In my previous post I recounted my dad's first experience at being a soldier. He made the fateful decision to NOT re-enlist and instead go back home and marry his honey. Life was good.
Before long he heard of a very good job opportunity with Dallas Air College, owned by a "Major Long". It was 1940, the Brits were at war with Germany, and things were looking grim. The US officially professed neutrality, but our sympathies were definitely with our English cousins.
The British desperately needed pilots. Theirs were getting killed faster than they could train replacements. Problem was, the skies over England were a war zone. There was really no safe place to train.
That was when the plan was hatched to very quietly send Royal Air Force (RAF) cadets to the US to learn to fly. They were first de-commissioned by the RAF and sent to Canada where they were issued visas to come into the US, 50 at a time.
Major Long, probably because of his previous military experience and connections, was chosen to establish Terrell Aviation School about 30 miles east of Dallas for the purpose of this clandestine training. They needed flight and ground school instructors, dispatchers, etc, and dad was hired as a navigation instructor and flight dispatcher. It was very intense training, with 2 years worth of school compressed into just 7 months.
In his off hours the instructors taught dad to fly, but his eyesight wasn't up to par and he couldn't be considered for formal military pilot training. (I obviously inherited his eyesight DNA.)
The Brits were here as civilians until December 7, 1941. After that time we were officially wartime allies, uniforms began being worn, and the operations at Terrell became No 1. British Flying Training School, one of 6 set up in the US. At Terrell alone they trained 2,300 RAF pilots. Many were later killed in action, several became Air Marshall's (Generals), and at least one won the Victoria Cross, Britain's highest military honor. Dad became good friends with many of the British instructors and cadets, and I think this is why my dad (and I) became serious Anglophiles.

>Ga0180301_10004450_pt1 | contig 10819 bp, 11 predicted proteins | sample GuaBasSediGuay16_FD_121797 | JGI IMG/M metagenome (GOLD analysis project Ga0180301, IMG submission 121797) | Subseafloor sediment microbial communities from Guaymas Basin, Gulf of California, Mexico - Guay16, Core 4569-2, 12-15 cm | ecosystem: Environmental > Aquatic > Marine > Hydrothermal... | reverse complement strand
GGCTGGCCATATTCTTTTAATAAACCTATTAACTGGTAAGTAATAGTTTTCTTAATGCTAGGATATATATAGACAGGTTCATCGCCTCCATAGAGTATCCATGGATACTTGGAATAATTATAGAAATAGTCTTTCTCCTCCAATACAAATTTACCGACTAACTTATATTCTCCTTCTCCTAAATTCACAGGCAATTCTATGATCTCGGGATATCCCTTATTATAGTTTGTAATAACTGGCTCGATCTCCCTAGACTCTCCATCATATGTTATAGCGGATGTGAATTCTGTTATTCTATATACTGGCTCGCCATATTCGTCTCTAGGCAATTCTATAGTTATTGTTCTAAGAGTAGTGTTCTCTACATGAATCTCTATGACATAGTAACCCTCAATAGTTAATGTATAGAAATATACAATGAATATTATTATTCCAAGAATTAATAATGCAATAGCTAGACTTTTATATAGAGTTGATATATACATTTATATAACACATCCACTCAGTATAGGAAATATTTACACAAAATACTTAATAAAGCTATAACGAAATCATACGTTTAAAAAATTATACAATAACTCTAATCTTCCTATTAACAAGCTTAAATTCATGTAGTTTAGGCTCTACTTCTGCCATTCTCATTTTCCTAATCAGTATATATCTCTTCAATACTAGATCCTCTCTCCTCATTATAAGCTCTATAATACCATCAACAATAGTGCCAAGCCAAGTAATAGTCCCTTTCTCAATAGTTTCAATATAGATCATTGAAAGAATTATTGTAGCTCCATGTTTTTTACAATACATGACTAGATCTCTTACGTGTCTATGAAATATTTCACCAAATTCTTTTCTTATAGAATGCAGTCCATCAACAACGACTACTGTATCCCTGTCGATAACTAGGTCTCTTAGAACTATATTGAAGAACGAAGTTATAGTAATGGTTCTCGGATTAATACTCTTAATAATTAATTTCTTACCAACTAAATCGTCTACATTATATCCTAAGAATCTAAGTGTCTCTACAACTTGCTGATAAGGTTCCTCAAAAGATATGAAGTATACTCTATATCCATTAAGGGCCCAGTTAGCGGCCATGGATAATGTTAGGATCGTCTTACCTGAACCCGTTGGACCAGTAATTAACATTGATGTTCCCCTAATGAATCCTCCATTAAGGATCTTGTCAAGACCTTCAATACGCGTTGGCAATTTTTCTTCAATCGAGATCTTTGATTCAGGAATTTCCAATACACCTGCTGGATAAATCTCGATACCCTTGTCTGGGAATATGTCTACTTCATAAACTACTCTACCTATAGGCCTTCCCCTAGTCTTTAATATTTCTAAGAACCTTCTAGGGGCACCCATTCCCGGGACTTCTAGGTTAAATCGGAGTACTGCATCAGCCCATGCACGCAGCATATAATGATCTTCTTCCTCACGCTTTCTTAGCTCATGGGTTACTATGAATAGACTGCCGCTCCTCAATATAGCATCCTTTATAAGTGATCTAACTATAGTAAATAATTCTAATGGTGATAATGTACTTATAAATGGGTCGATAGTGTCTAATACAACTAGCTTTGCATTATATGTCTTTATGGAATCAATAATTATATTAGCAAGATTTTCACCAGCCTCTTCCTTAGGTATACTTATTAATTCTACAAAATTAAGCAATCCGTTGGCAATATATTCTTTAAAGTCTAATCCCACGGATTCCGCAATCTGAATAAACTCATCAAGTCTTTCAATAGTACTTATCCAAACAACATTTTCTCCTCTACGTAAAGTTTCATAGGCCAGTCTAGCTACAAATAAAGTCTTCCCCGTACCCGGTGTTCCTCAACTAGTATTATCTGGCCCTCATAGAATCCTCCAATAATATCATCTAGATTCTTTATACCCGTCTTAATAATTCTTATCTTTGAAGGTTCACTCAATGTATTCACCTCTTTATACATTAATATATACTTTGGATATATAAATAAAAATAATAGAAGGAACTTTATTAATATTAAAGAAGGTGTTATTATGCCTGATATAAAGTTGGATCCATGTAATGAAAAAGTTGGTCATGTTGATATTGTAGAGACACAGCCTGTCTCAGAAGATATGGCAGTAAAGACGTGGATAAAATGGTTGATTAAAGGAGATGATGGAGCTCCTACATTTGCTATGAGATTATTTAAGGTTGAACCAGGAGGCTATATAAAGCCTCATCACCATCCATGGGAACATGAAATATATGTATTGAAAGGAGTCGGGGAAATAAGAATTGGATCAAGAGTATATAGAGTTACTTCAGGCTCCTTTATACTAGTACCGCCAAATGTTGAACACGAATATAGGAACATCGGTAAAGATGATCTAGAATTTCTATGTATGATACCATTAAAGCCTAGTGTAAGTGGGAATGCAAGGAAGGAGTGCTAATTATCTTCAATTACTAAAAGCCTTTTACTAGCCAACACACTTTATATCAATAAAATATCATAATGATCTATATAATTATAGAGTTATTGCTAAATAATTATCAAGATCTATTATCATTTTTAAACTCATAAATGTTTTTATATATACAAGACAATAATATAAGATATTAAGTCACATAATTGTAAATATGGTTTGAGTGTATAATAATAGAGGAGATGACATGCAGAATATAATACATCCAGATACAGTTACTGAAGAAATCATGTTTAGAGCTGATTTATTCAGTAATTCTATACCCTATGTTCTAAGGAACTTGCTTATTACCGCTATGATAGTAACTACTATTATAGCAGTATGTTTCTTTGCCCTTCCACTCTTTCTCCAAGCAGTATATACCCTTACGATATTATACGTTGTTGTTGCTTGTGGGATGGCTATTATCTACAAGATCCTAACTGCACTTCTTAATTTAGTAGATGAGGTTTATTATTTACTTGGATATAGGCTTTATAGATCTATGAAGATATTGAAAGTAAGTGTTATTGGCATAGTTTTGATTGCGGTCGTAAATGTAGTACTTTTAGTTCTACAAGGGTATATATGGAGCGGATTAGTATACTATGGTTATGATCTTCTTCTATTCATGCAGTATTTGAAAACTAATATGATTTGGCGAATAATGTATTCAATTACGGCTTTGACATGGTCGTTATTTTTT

Although proud of helping the British get through those tough days, dad eventually tired of the training role and joined the US Army again, hoping to become an Air Force (Army Air Corp as it was then called) gunner. He wasn't accepted as a gunner because he was under weight. Imagine that! (That is one gene I definitely did NOT inherit.) Because of his previous military and flight school experience he was sent to Sheppard Field (Today Sheppard Air Force Base) NW of Dallas to....train American pilots.
He was heartbroken at the time, but considering the mortality rate of pilots and aircrew, in retrospect he probably cheated death once more. To his credit, Dad pointed out that during his time at Sheppard Field not one enemy plane made it north of Wichita Falls. ;)
In later years the No 1. BFTS Association was formed comprised of all the Brits and Americans who worked and trained together at Terrell during the war. They had yearly reunions, alternating between festivities in the UK and here in Texas. Once I used my Confederate Air Force connections to have a number of WWII-era T-6 Texan ^ training aircraft give rides to our now elderly RAF friends. It was great seeing all those smiling British faces.
I have a No 1. BFTS scrapbook full of photos, but it's buried somewhere deep in my warehouse. Maybe some other time I'll attempt to uncover it.
So dad survived, I'm here, and now you're stuck with me. :)